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Why Understanding Data is Key in Meeting Today’s Healthcare Real Estate Needs

  by Megan Headley | June 20, 2016
   
 

As healthcare systems adapt to today’s leading facility trends—focusing on outpatient facilities and improving satisfaction with existing facilities—they’re finding it more critical than ever to improve their decision-making by utilizing strong data. Speed to market, operating savings and a strong competitive edge are all critical in this environment, and meeting these needs requires that real estate and facilities professionals have a thorough understanding of their system’s mission and their market’s needs.

This was one theme underlying the Health Care Institute’s Healthcare Real Estate conference on June 8 in Washington, D.C.

The need to improve business decisions

In the opening presentation on shifts in the industry since the implementation of the Affordable Care Act, Mike Wood of Oldcastle and HCI president, noted that it is more crucial than ever that health systems—and facilities professionals—sharpen their business strategies.

As a result of ACA, Wood said, "CFOs are watching the pot of available income shrink as the need [for capital] goes up.” While aging infrastructure and a new need to add buildings in the community are adding to costs, facilities and real estate professionals are in a strong position to provide CFOs with information that can lead to cost savings and improved patient satisfaction.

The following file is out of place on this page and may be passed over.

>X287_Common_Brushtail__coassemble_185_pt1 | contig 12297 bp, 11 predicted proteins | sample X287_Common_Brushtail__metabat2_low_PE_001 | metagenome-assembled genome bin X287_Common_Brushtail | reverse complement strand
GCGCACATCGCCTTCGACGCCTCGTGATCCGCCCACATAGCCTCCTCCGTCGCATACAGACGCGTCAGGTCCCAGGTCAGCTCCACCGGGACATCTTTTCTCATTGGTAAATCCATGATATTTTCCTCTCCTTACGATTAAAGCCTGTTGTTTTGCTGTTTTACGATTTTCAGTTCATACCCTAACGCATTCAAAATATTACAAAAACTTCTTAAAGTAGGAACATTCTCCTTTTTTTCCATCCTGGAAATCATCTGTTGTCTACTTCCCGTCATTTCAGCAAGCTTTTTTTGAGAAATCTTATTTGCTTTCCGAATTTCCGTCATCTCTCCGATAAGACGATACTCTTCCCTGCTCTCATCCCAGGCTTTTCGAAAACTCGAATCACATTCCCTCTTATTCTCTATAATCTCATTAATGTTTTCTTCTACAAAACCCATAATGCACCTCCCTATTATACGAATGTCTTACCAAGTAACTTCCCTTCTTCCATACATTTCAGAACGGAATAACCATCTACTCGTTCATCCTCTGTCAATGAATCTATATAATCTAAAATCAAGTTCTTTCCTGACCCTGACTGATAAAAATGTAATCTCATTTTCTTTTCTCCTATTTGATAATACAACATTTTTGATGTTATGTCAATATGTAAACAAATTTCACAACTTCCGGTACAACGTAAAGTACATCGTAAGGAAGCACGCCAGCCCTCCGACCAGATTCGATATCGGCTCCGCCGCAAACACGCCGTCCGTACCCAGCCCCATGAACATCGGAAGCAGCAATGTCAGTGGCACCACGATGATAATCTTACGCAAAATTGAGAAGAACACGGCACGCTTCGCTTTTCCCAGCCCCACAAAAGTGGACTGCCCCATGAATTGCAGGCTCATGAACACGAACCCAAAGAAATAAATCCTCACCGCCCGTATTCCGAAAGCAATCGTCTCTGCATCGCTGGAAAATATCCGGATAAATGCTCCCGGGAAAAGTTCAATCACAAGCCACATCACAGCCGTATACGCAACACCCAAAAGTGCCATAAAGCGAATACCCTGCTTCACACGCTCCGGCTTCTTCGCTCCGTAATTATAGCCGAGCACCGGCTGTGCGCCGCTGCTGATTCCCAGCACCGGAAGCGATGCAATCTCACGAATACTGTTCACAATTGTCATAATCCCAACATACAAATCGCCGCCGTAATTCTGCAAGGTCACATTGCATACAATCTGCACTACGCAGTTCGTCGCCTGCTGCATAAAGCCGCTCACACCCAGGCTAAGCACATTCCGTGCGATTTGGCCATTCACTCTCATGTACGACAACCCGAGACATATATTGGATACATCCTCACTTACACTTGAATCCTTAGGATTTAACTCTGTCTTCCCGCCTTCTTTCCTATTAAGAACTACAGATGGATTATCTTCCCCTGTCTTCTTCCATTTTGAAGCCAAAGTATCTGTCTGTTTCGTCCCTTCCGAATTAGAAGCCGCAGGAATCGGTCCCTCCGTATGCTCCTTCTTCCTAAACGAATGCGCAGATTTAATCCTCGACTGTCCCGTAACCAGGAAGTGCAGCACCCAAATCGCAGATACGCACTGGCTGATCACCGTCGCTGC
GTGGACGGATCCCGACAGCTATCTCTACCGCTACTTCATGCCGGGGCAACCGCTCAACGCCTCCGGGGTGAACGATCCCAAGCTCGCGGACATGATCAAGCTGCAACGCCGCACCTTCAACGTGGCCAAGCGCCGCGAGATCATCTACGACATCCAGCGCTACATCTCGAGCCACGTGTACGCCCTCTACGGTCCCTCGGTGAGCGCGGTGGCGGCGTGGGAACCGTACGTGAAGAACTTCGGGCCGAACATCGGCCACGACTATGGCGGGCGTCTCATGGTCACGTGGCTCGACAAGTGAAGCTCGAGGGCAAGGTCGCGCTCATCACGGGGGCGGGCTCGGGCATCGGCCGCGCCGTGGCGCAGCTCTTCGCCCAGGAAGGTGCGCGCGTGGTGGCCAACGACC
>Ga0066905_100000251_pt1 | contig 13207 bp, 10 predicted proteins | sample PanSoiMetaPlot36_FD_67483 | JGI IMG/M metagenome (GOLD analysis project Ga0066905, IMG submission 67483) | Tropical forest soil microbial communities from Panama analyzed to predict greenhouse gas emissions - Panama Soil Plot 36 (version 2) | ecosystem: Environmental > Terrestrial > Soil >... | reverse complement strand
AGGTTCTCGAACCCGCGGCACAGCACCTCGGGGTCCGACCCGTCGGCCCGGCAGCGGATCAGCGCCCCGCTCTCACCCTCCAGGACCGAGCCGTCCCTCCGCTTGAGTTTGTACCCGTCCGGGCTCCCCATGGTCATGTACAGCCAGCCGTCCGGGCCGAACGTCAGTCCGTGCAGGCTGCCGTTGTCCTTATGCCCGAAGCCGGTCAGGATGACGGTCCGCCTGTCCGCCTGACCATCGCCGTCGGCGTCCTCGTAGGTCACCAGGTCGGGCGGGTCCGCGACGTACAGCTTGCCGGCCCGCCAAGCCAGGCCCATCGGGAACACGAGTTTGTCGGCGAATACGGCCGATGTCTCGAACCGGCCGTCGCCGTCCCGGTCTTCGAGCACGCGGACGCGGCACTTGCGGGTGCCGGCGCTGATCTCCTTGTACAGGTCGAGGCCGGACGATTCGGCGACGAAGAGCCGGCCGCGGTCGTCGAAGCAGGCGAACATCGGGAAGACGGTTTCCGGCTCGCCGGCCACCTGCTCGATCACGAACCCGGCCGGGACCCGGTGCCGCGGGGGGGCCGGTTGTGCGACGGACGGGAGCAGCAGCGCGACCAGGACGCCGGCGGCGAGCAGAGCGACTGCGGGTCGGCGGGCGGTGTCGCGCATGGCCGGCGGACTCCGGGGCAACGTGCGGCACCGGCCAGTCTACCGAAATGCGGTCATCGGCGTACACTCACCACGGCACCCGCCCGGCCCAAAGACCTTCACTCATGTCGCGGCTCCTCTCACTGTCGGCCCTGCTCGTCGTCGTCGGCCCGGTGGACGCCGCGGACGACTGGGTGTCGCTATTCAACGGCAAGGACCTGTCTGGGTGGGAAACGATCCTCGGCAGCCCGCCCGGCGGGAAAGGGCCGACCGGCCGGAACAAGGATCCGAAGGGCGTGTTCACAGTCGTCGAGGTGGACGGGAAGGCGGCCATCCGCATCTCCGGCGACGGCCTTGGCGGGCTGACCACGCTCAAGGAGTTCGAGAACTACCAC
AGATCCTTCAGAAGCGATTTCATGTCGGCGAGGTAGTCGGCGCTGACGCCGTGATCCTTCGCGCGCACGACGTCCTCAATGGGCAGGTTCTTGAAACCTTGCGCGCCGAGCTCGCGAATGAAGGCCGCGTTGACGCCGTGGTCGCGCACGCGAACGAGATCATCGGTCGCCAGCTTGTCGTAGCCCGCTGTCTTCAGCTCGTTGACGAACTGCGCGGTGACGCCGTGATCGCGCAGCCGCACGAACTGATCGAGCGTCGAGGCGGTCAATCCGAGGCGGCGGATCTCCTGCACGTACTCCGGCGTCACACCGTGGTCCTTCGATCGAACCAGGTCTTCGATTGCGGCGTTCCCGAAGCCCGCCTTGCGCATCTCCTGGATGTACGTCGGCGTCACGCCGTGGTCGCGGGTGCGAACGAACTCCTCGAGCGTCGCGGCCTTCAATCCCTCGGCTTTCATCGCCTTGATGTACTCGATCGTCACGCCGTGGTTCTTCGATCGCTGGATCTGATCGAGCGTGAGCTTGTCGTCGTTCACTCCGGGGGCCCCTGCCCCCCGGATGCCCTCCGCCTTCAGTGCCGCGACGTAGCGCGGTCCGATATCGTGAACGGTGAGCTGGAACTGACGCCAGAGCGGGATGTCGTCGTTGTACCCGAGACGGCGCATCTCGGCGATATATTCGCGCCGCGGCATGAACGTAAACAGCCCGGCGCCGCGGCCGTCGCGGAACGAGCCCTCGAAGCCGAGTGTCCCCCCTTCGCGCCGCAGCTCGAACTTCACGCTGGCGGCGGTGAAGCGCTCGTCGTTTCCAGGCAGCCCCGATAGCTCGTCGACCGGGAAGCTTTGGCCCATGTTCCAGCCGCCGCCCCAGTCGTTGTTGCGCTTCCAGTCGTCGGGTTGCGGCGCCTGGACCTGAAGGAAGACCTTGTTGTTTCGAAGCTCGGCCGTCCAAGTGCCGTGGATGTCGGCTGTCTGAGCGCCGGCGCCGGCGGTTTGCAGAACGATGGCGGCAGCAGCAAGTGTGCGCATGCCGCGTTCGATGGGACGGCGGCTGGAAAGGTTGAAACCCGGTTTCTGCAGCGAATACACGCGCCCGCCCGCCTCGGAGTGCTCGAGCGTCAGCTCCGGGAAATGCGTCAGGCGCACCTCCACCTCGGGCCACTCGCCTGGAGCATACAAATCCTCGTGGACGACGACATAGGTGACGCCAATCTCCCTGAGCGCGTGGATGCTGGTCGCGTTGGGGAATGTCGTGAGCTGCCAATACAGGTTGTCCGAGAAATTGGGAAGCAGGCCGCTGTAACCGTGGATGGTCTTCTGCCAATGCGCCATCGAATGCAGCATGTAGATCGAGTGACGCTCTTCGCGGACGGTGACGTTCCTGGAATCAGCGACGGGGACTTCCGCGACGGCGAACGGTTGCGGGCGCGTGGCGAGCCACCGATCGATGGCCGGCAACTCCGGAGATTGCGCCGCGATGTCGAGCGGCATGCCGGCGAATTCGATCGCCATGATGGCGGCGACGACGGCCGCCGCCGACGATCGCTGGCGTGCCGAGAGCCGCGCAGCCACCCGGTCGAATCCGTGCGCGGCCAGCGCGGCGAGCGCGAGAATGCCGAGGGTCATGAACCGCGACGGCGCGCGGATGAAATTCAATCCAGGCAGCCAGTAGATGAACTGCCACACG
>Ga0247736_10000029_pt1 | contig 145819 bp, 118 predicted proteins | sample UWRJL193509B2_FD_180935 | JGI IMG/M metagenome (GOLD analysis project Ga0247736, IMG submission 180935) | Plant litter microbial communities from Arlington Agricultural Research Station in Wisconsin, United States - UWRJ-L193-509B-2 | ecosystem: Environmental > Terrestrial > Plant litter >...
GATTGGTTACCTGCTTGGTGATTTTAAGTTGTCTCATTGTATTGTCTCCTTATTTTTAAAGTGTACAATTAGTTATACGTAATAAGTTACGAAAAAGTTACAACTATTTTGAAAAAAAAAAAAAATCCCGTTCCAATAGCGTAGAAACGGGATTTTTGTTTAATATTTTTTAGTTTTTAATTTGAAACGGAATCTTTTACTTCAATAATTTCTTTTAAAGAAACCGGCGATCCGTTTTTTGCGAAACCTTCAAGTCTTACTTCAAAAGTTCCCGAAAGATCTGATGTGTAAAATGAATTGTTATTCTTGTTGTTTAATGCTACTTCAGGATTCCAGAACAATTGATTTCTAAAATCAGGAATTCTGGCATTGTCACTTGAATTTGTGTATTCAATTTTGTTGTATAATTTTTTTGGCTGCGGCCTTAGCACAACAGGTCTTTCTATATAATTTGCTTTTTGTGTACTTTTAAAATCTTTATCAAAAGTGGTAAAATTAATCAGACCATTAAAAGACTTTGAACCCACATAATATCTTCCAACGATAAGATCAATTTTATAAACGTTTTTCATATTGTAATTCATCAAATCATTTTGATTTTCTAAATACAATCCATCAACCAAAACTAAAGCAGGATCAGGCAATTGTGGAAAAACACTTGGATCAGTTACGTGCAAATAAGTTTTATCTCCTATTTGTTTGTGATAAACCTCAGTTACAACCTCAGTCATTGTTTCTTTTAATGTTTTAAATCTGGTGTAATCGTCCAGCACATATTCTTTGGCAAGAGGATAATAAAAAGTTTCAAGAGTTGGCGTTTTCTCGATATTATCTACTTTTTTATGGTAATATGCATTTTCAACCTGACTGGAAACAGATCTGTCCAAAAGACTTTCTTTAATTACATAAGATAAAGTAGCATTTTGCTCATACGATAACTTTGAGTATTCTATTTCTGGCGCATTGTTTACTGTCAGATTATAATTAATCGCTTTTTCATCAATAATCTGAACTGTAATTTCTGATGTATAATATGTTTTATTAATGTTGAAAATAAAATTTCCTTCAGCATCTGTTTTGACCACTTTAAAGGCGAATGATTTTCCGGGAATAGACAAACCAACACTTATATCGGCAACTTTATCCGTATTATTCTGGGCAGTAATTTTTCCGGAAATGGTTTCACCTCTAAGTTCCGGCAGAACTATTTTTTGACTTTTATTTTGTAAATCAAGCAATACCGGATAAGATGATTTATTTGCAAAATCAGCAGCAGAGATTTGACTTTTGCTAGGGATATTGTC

For example, Wood noted, one downstream effect of ACA is that every department is being pushed to be more efficient. Facility managers are in some cases being asked to contribute up to 30 percent reductions in operating expenses through energy and water efficiencies.
However, it’s nearly impossible to be innovative in cost solutions for healthcare facilities struggling to keep up with basic maintenance, pointed out James Lee, CFO of Adventist Healthcare, in a case study on the system’s facilities and real estate integration.

Lee shared that when he joined Adventist, the facilities department had little authority to make big change, no standard operating procedures, and lots of projects that never got closed out. As a result, deferred maintenance issues accrued and building systems got little attention from the C-suite.
Lee wanted to get access to capital for improvements by implementing energy efficiency improvements that would lead to cost savings. They began using technology to watch energy use in real time—rather than waiting for the bill—to make instant adjustments.

According to Davor Kapelina, president/CEO of AtSite Inc., the digital domain and modern technology were key in helping this healthcare system do more with less. He advised listeners that it’s important to understand how to reap the benefits of the information this technology provides. “Data is very useful, but most of us throw it away because we don't know how to use it," Kapelina said.